Return a newly created pipe: a pair of ports which are linked
      together on the local machine.  The _car_ is the input port and
      the _cdr_ is the output port.  Data written (and flushed) to the
      output port can be read from the input port.  Pipes are commonly
      used for communication with a newly forked child process.  The
      need to flush the output port can be avoided by making it
      unbuffered using `setvbuf'.
 
      Writes occur atomically provided the size of the data in bytes is
      not greater than the value of `PIPE_BUF'.  Note that the output
      port is likely to block if too much data (typically equal to
      `PIPE_BUF') has been written but not yet read from the input port.
 
    The next group of procedures perform a `dup2' system call, if NEWFD
 (an integer) is supplied, otherwise a `dup'.  The file descriptor to be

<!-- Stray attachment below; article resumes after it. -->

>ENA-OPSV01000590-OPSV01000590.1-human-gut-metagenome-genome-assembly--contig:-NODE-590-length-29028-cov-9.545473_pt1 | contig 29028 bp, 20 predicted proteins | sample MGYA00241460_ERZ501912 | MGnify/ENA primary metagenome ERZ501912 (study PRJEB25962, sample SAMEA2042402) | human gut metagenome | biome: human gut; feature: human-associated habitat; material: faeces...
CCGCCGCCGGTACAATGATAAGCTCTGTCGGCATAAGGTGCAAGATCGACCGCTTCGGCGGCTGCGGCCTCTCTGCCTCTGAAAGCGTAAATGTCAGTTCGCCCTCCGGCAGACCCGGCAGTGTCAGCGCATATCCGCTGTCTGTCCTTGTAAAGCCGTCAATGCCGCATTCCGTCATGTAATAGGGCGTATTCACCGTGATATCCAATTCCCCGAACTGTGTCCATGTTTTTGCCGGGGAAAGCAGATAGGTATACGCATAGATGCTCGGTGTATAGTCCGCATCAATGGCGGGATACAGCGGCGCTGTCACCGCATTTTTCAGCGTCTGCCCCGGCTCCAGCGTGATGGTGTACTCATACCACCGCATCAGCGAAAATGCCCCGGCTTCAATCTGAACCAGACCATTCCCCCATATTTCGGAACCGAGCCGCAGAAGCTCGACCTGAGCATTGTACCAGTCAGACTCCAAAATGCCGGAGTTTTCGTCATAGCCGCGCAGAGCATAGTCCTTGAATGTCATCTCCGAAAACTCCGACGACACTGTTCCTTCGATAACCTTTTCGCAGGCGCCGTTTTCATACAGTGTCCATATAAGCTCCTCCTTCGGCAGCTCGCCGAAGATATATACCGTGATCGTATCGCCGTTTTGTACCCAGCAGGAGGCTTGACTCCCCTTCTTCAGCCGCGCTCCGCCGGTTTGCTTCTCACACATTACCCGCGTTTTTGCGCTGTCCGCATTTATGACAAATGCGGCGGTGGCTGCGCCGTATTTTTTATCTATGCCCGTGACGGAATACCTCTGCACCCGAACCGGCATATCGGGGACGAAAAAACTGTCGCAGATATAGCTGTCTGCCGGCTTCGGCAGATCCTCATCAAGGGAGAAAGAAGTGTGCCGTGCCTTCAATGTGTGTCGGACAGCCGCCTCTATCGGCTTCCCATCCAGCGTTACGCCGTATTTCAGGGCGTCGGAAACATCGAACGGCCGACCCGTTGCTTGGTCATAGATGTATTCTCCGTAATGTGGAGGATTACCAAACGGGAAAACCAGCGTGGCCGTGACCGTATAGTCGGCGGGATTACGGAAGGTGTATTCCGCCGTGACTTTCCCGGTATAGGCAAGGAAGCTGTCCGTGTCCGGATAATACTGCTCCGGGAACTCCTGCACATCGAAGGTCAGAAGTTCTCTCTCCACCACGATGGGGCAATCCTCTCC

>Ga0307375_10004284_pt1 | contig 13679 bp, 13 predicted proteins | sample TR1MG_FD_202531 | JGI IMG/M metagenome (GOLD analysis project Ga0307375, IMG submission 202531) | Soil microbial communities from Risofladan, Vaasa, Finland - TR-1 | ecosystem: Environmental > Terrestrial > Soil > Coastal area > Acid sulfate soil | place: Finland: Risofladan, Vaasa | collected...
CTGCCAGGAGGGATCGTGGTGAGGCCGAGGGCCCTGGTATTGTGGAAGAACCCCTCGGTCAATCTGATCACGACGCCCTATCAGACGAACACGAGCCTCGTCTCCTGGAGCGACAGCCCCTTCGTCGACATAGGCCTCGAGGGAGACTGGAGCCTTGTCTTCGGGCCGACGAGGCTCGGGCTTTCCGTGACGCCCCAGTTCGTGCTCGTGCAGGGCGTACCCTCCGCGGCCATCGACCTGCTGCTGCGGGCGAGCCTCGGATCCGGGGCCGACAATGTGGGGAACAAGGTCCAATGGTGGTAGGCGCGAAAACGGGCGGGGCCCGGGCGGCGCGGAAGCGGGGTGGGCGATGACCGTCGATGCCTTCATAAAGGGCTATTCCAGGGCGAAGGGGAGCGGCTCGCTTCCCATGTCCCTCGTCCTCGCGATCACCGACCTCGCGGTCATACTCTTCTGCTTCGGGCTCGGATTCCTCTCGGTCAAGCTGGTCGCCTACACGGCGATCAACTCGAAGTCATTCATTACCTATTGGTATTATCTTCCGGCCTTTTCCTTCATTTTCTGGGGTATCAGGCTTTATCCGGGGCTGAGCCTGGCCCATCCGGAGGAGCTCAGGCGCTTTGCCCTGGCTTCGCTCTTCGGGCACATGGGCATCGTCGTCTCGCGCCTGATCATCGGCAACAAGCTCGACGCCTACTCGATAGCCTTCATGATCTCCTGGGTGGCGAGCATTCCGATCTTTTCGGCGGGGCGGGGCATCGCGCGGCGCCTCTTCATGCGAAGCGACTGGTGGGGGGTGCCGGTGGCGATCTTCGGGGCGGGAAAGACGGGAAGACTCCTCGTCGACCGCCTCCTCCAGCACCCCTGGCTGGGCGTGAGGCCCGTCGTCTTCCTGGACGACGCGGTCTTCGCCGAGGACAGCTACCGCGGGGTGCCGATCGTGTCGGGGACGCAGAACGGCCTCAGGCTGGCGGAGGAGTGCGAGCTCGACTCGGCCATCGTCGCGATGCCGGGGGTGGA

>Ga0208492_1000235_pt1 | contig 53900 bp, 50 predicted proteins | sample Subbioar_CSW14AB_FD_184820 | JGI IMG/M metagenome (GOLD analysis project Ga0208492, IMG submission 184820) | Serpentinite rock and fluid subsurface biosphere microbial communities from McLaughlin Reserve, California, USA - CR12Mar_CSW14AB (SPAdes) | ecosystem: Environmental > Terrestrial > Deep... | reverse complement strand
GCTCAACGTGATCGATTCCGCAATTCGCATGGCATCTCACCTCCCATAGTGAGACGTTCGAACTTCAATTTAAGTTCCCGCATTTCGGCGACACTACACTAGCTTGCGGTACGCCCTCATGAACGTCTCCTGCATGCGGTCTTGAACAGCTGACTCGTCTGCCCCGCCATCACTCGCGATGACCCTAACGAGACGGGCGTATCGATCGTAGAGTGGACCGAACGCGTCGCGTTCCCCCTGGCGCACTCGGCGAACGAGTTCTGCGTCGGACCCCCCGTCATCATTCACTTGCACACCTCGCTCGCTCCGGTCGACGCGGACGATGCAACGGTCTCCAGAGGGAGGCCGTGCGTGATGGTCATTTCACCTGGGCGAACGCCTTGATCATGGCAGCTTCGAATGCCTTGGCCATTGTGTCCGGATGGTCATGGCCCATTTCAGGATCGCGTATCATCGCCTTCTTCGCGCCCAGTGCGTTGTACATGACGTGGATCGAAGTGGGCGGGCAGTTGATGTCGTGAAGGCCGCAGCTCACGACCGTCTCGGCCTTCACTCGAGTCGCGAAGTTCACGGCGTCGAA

duplicated can be supplied as an integer or contained in a port.  The
 type of value returned varies depending on which procedure is used.
 
    All procedures also have the side effect when performing `dup2' that
 any ports using NEWFD are moved to a different file descriptor and have
 their revealed counts set to zero.
 
  -- Scheme Procedure: dup->fdes fd_or_port [fd]
  -- C Function: scm_dup_to_fdes (fd_or_port, fd)
      Return a new integer file descriptor referring to the open file
      designated by FD_OR_PORT, which must be either an open file port
      or a file descriptor.
 
  -- Scheme Procedure: dup->inport port/fd [newfd]
      Returns a new input port using the new file descriptor.
 
  -- Scheme Procedure: dup->outport port/fd [newfd]
      Returns a new output port using the new file descriptor.
 
  -- Scheme Procedure: dup port/fd [newfd]
      Returns a new port if PORT/FD is a port, with the same mode as the
      supplied port, otherwise returns an integer file descriptor.
 
  -- Scheme Procedure: dup->port port/fd mode [newfd]
      Returns a new port using the new file descriptor.  MODE supplies a
      mode string for the port ( open-file File Ports.).